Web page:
EU Referendum

Brexit: passport to oblivion?


Grumbling on with much heat and very little clarity is the vexed question of "passporting", the name given for the system within the Single Market where financial institutions, once authorised in any Member State are free to establish branches and to provide cross-border services throughout the Community on the basis of the fundamental principle of home country supervision.

Established in 1993, it has since been extended to cover most financial services and contributes to the creation of the largest single free market in financial services anywhere in the world, giving London a significant advantage as a global financial centre.

Crucially, the passporting system has been extended to all EEA states, so that if the UK remained in the EEA, it would continue to enjoy passporting benefits. Third countries only enjoy limited rights, under what is known as "third country passporting" or "equivalency", and then only on the basis of a guarantee of reciprocity, permitting other EEA businesses equal access to the UK market.

However, with the UK government yet to commit itself to continued EEA membership, some major US banks, such as Goldman Sachs, Morgan Stanley and BlackRock are getting nervous. Their presence in the UK is as much to do with the access afforded to the EEA market and, without that guaranteed, they are thinking about having to relocate.

That much we are getting from The Sunday Telegraph which is breaking with recent tradition by actually running a news story in its pages, telling us that the bosses of several of America's biggest banks and corporations have warned Theresa May they will pre-emptively shift operations into Europe unless she can provide early clarity on the future shape of EU-UK relations.

The ultimatum, we are told, was delivered at a round-table meeting with Mrs May in New York this week attended by a host of key US investors, including major City investors such as Goldman Sachs, Morgan Stanley and BlackRock – conveyed after Mrs May had declined to provide information about how the British government would approach the Brexit negotiations.

This, of course, is extremely damaging to the "hard Brexit" advocates, who want to pull us out of the EU without a settled deal, impaled as they are on their rhetoric on free movement of persons. Unable to cope with the idea of the Article 112 EEA mechanism which gives them a workable solution to controlling the (relatively minor) problem of EEA migration.

As Booker pointed out last week, the EU/EEA contributes the smaller part of our overall immigration, and securing controls over this particular aspect is not going to make significant inroads into the problem.

Despite this, the "lunatic fringe" is determined to throw the baby out with the bathwater, damaging our vital interests in trade in financial services, and putting at risk anything from 40,000 to 80,000 jobs over the next decade.

Even if losses are exaggerated – and no-one knows what they will be – the prospect of big-name pulling out of London piles huge pressure on Mrs May to find a solution to Brexit, which reconciles controls over free movement of persons with continued participation in the EEA.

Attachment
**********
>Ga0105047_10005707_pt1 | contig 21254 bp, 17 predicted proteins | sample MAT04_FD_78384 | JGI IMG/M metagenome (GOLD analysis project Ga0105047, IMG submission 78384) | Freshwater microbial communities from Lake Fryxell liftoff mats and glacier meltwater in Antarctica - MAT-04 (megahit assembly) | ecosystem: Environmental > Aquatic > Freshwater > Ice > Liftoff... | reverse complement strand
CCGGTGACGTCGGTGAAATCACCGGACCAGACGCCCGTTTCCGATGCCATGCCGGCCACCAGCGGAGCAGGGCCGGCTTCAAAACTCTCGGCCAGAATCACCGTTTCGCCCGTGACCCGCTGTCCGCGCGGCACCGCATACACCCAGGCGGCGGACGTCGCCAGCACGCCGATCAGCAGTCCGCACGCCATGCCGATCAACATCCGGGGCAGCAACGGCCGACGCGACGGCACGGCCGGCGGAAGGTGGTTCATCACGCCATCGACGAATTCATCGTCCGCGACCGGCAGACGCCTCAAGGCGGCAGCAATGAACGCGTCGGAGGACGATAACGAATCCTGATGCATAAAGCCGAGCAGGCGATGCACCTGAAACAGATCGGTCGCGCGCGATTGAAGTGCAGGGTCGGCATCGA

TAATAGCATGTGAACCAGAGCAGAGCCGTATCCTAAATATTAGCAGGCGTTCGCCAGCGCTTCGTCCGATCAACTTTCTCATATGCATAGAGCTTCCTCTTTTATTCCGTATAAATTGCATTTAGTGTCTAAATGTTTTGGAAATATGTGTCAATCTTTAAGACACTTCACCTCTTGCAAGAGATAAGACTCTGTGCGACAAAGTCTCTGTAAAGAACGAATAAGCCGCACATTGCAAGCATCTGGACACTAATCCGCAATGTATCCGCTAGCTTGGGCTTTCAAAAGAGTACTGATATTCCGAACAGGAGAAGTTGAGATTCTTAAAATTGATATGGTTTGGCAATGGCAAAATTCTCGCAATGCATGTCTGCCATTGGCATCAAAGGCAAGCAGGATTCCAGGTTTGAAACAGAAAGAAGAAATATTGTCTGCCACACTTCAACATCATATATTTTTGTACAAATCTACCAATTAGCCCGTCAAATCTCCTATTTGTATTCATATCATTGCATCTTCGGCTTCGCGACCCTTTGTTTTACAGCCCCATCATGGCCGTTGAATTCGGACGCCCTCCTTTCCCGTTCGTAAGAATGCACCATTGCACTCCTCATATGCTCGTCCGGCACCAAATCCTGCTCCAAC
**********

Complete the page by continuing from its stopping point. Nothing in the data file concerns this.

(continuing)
She could do no better than look here for a solution which is all the more stronger for having been rejected by the lunatic fringe.

As least there seems to be an air of realism in some quarters of Whitehall, with Chancellor Philip Hammond now cautioning banks that the retention of "passporting" is highly unlikely if Mrs May gives in to the crazies and dumps the Single Market.

With highly-paid consultants crawling over this issues, it is now about time they stopped churning out the same derivative boiler-plate, and started exploring that which is already known to readers, that the EEA Article 112 mechanism provides a perfectly adequate solution to the current impasse.

For the want of better intelligence, they are having to make do with the likes of Anthony Browne, chief executive of the British Bankers' Association, who has been calling for "transitional arrangements" to allow banks and other financial institutions to make plans to deal with the loss of passporting rights.

However, he - like others – is beginning to realise that even this will require an immense amount of good will on the part of the "colleagues, which may not be there when we come calling.

That much is acknowledged by professor Alan Winters, director of the UK Trade Policy Observatory, who concedes that financial services is "very complicated" and asking the EU to concede transitional arrangements is fixing one key piece of the negotiation before it has even started. Winters says: "We'd be asking them to give away one of their biggest pieces of leverage".

What no one on the politico-media nexus is doing at the moment, though, is joining up the dots. Financial services are but one sector which will be adversely affected by dumping the Single Market. And even if it is making the most noise at the moment, others can't be far behind.

Sooner rather than later, Mrs May is going to have to cut through the stupidity and ignorance and concede that the only option for a "transitional arrangement" is to stay in the EEA, ignoring the noisemakers. Otherwise, it isn't a blue passport she will be looking at, but a passport to oblivion as she faces the 2020 general election with the wreckage of what was once Brexit.